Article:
New Mexico legislators and advocates prioritized rights for LGBTQ+ students in recent years, but a recent study shows some areas of the state may lack resources and policies meant to protect them from bullying and discrimination.
LGBTQ+ is an acronym for people who are part of the lesbian, gay, bisexual, transgender or queer, with the “+” symbol representing any communities beyond that, such as intersex or asexual.
According to the Human Rights Campaign (HRC) Foundation’s 10th annual Municipal Equality Index (MEI), published in December 2021, New Mexico got a score of 57 out of 100 in LGBTQ+ equality regarding municipal policies, laws and services. Just 10 points below the national average of 67.
The MEI ranked eight cities across the state with scores ranging from 86 in Albuquerque—the state’s most populous city—to 37 in Gallup—a small city between the Navajo Nation and Zuni reservation.
While Carlsbad was not ranked Sean Harrison, a school counselor at Alta Vista Intermediate School, said he wished there were more resources available for LGBTQ+ youth in the area.
He said some LGBTQ+ students have come to him wanting help with expressing their identity, having access to the bathroom of their preferred gender or another alternative.
Many need help with bullying.
While there are disciplinary measures, Harrison said his role in these situations is to educate students about tolerance and help them understand each other.
“I try to discuss, you know, ‘how would you feel if this was happening to you or someone was saying this to you,’ and kind of try to give them insight into someone else’s perspective,” Harrison said.
Haven Levitt from the Gay, Lesbian & Straight Education Network (GLSEN) New Mexico said the state has it’s own unique policies in place that aim to protect LGBTQ+ students from discrimination.
“New Mexico does have a human rights law that protects against discrimination based on gender identity and sexual orientation, which there aren’t many states that have that,” Levitt said.
In 2019 New Mexico legislators passed the Safe Schools for All Students Act which required schools to enact anti-bullying policies.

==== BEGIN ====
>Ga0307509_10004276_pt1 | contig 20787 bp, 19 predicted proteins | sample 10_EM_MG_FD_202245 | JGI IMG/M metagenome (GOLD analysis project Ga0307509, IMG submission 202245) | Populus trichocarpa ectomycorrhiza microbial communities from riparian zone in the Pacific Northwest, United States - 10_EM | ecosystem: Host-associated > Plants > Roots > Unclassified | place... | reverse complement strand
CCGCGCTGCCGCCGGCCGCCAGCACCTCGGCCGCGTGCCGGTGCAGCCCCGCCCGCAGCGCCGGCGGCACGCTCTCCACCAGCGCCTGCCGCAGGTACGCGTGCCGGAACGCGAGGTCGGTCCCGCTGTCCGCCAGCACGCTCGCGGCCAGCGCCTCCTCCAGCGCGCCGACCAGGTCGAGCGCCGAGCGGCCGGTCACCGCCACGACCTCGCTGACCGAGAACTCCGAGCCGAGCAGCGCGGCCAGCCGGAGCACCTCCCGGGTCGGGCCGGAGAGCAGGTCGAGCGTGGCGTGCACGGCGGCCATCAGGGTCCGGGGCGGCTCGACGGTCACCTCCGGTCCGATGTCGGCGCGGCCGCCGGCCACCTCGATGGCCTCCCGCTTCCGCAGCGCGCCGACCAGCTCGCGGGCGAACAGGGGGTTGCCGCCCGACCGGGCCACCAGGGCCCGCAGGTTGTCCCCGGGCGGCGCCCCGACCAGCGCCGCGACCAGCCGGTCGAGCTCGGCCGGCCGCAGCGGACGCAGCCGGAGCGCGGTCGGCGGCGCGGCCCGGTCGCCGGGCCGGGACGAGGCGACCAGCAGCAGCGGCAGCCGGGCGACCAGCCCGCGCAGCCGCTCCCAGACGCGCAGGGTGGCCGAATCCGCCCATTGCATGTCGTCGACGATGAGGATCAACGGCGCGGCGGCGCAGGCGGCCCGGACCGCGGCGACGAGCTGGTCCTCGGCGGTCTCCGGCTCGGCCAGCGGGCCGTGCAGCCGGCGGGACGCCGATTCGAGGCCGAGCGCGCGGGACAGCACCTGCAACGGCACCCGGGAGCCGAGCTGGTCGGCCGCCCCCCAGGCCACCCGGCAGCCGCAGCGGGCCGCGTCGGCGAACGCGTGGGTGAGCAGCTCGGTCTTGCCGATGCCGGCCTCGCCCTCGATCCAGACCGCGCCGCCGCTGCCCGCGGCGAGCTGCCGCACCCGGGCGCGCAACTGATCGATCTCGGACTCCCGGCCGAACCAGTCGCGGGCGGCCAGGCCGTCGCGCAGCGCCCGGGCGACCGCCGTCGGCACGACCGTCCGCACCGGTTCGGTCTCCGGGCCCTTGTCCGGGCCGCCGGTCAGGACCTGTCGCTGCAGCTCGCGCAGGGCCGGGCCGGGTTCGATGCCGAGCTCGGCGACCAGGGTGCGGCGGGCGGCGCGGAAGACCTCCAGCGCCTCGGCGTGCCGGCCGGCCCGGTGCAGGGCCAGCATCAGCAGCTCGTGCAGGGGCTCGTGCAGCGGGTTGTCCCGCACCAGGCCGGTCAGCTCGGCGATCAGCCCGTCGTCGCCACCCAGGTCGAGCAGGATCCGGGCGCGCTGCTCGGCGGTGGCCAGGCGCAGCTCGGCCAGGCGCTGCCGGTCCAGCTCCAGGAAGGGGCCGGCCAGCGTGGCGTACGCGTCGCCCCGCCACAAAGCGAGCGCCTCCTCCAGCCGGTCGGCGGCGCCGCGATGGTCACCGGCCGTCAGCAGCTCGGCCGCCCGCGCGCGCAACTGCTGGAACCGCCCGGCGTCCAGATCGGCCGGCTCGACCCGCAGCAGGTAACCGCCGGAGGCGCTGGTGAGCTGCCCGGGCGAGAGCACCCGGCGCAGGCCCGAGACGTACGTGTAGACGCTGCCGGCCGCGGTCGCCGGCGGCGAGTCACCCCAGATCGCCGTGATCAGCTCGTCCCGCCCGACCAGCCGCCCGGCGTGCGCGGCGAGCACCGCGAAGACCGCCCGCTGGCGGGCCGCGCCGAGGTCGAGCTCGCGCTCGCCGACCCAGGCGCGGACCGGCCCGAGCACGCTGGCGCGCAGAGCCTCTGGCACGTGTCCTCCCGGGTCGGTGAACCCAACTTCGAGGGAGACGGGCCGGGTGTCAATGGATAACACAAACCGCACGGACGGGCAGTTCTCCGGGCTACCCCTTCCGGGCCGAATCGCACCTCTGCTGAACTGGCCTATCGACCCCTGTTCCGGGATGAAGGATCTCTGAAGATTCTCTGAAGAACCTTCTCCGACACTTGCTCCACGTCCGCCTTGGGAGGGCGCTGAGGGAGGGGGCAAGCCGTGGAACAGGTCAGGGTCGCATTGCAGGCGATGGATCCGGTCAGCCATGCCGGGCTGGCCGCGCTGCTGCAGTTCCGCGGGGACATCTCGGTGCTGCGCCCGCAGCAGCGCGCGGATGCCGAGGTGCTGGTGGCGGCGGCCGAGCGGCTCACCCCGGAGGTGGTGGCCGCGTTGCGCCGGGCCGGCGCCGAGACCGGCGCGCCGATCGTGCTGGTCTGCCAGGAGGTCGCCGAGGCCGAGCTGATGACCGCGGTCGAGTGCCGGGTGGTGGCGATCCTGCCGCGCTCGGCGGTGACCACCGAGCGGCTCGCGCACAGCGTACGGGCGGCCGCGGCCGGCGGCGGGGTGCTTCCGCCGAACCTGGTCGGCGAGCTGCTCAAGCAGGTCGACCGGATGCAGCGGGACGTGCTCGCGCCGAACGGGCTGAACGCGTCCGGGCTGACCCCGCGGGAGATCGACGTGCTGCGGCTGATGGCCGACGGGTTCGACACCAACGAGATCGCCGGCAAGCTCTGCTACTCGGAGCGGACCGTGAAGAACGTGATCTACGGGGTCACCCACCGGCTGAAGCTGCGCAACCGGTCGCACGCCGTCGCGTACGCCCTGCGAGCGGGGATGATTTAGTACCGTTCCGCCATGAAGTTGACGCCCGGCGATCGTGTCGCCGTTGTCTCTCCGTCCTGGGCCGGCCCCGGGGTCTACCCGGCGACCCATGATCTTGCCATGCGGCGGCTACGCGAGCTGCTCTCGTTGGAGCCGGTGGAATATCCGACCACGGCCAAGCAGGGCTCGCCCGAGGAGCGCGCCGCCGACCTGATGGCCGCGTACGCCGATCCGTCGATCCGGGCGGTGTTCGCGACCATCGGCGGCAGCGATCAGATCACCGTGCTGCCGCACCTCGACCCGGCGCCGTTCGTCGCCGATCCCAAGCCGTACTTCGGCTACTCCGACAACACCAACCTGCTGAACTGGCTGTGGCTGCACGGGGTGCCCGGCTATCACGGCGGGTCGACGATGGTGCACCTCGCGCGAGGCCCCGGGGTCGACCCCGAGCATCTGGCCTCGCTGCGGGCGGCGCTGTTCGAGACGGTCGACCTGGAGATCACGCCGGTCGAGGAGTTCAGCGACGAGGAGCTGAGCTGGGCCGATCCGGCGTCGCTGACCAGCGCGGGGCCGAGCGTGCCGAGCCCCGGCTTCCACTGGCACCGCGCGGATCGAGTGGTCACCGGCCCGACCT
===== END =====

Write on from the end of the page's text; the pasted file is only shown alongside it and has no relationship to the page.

The act would address the needs of LGBTQ+ youth who are disproportionately impacted by bullying and harassment, the New Mexico Public Education Department’s bill analysis stated.
The bill defined gender identity and sexual orientation. Levitt said this meant schools were required to make accommodations for students who are transgender such as allowing them to go by their chosen name or pronouns or allowing them to use the restroom of the gender they identify as.
Harrison said he saw students become more accepting over the years and teachers are making an effort to make their classes a safe environment for all students.
“I’ve had a few teachers come to me and say ‘I have a student who was born female and is identifying as this now. How do I handle this?’” Harrison said.
He said some older teachers struggled to understand but told him they did not want their students to feel alienated, so they made the effort to reach out and learn.
While these policies improved equality for LGBTQ+ students, social acceptance may need time to catch up.
The School Climate for LGBTQ+ Students survey found that 60 percent of LGBTQ+ students experienced discrimination at school in 2019.
The survey also found that the most LGBTQ+ students in New Mexico heard anti-LGBTQ+ or homophobic remarks regularly.
Levitt said GLSEN was not able to conduct the school climate survey in 2020 due to the COVID-19 pandemic but the organization is working to gather more up-to-date information.
Claudia Silva is a reporter from the UNM Local Reporting Fellowship. She can be reached at [email protected], by phone at 575-361-6793 or on Twitter @thewatchpup.